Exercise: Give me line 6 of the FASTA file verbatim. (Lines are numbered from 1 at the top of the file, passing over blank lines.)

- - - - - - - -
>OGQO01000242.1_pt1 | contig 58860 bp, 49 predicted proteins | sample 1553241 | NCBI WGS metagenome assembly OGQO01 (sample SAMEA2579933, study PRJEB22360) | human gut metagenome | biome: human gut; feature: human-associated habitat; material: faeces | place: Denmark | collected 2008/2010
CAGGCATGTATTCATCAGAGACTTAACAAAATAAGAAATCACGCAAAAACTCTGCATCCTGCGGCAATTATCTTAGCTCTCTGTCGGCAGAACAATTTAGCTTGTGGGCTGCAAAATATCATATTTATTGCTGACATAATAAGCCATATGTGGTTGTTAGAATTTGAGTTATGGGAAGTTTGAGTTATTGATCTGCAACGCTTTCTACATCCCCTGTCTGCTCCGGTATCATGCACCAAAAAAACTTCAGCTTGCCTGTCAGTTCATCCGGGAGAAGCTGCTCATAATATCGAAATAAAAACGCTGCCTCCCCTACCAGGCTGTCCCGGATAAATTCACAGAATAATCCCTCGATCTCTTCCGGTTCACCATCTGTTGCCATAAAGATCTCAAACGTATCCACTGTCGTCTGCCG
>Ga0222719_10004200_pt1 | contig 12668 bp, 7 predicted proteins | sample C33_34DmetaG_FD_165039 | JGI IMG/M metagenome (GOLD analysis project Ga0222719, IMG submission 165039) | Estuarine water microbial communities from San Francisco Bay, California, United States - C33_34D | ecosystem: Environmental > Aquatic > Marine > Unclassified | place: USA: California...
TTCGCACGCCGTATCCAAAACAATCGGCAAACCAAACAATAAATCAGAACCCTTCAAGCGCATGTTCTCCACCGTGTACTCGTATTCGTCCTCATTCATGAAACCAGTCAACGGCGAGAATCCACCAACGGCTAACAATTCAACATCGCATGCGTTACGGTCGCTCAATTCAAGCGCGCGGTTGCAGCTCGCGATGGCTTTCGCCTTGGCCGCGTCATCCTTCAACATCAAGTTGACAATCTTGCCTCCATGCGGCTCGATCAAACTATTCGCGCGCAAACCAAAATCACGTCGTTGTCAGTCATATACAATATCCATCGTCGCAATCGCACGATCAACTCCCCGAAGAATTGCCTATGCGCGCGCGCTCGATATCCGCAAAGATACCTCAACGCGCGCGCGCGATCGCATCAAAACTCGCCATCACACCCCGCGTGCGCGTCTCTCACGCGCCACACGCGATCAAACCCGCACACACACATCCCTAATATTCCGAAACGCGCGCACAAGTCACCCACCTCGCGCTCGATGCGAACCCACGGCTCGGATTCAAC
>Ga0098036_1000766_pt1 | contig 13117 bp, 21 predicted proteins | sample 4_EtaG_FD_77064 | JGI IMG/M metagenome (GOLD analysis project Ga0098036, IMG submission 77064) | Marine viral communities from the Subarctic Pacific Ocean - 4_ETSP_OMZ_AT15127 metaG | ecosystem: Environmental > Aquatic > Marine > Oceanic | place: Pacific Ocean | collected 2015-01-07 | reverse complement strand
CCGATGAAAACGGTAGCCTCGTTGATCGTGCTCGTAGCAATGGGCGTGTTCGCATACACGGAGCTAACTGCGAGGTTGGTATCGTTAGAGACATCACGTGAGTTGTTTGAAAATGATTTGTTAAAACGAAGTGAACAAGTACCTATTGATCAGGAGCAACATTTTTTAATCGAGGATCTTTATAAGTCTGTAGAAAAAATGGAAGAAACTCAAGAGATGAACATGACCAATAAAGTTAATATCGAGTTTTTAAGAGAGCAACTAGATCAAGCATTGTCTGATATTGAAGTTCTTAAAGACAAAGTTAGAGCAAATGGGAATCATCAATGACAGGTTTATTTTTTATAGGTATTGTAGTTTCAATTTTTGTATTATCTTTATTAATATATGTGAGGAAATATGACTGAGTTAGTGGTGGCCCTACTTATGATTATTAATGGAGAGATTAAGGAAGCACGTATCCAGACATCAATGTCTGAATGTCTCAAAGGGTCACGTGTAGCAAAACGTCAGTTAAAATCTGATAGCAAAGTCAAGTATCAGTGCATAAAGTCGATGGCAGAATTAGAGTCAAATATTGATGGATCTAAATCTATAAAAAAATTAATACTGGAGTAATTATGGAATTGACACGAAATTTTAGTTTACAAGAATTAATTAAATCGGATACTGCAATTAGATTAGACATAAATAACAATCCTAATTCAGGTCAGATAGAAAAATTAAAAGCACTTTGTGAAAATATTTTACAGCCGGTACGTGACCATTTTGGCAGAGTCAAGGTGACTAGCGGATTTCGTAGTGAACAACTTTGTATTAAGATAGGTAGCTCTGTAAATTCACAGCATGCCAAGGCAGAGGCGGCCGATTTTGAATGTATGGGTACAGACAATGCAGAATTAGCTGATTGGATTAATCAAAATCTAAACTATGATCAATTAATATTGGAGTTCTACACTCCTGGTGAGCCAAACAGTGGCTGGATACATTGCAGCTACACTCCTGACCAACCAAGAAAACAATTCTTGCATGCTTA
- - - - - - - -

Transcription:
CCGATGAAAACGGTAGCCTCGTTGATCGTGCTCGTAGCAATGGGCGTGTTCGCATACACGGAGCTAACTGCGAGGTTGGTATCGTTAGAGACATCACGTGAGTTGTTTGAAAATGATTTGTTAAAACGAAGTGAACAAGTACCTATTGATCAGGAGCAACATTTTTTAATCGAGGATCTTTATAAGTCTGTAGAAAAAATGGAAGAAACTCAAGAGATGAACATGACCAATAAAGTTAATATCGAGTTTTTAAGAGAGCAACTAGATCAAGCATTGTCTGATATTGAAGTTCTTAAAGACAAAGTTAGAGCAAATGGGAATCATCAATGACAGGTTTATTTTTTATAGGTATTGTAGTTTCAATTTTTGTATTATCTTTATTAATATATGTGAGGAAATATGACTGAGTTAGTGGTGGCCCTACTTATGATTATTAATGGAGAGATTAAGGAAGCACGTATCCAGACATCAATGTCTGAATGTCTCAAAGGGTCACGTGTAGCAAAACGTCAGTTAAAATCTGATAGCAAAGTCAAGTATCAGTGCATAAAGTCGATGGCAGAATTAGAGTCAAATATTGATGGATCTAAATCTATAAAAAAATTAATACTGGAGTAATTATGGAATTGACACGAAATTTTAGTTTACAAGAATTAATTAAATCGGATACTGCAATTAGATTAGACATAAATAACAATCCTAATTCAGGTCAGATAGAAAAATTAAAAGCACTTTGTGAAAATATTTTACAGCCGGTACGTGACCATTTTGGCAGAGTCAAGGTGACTAGCGGATTTCGTAGTGAACAACTTTGTATTAAGATAGGTAGCTCTGTAAATTCACAGCATGCCAAGGCAGAGGCGGCCGATTTTGAATGTATGGGTACAGACAATGCAGAATTAGCTGATTGGATTAATCAAAATCTAAACTATGATCAATTAATATTGGAGTTCTACACTCCTGGTGAGCCAAACAGTGGCTGGATACATTGCAGCTACACTCCTGACCAACCAAGAAAACAATTCTTGCATGCTTA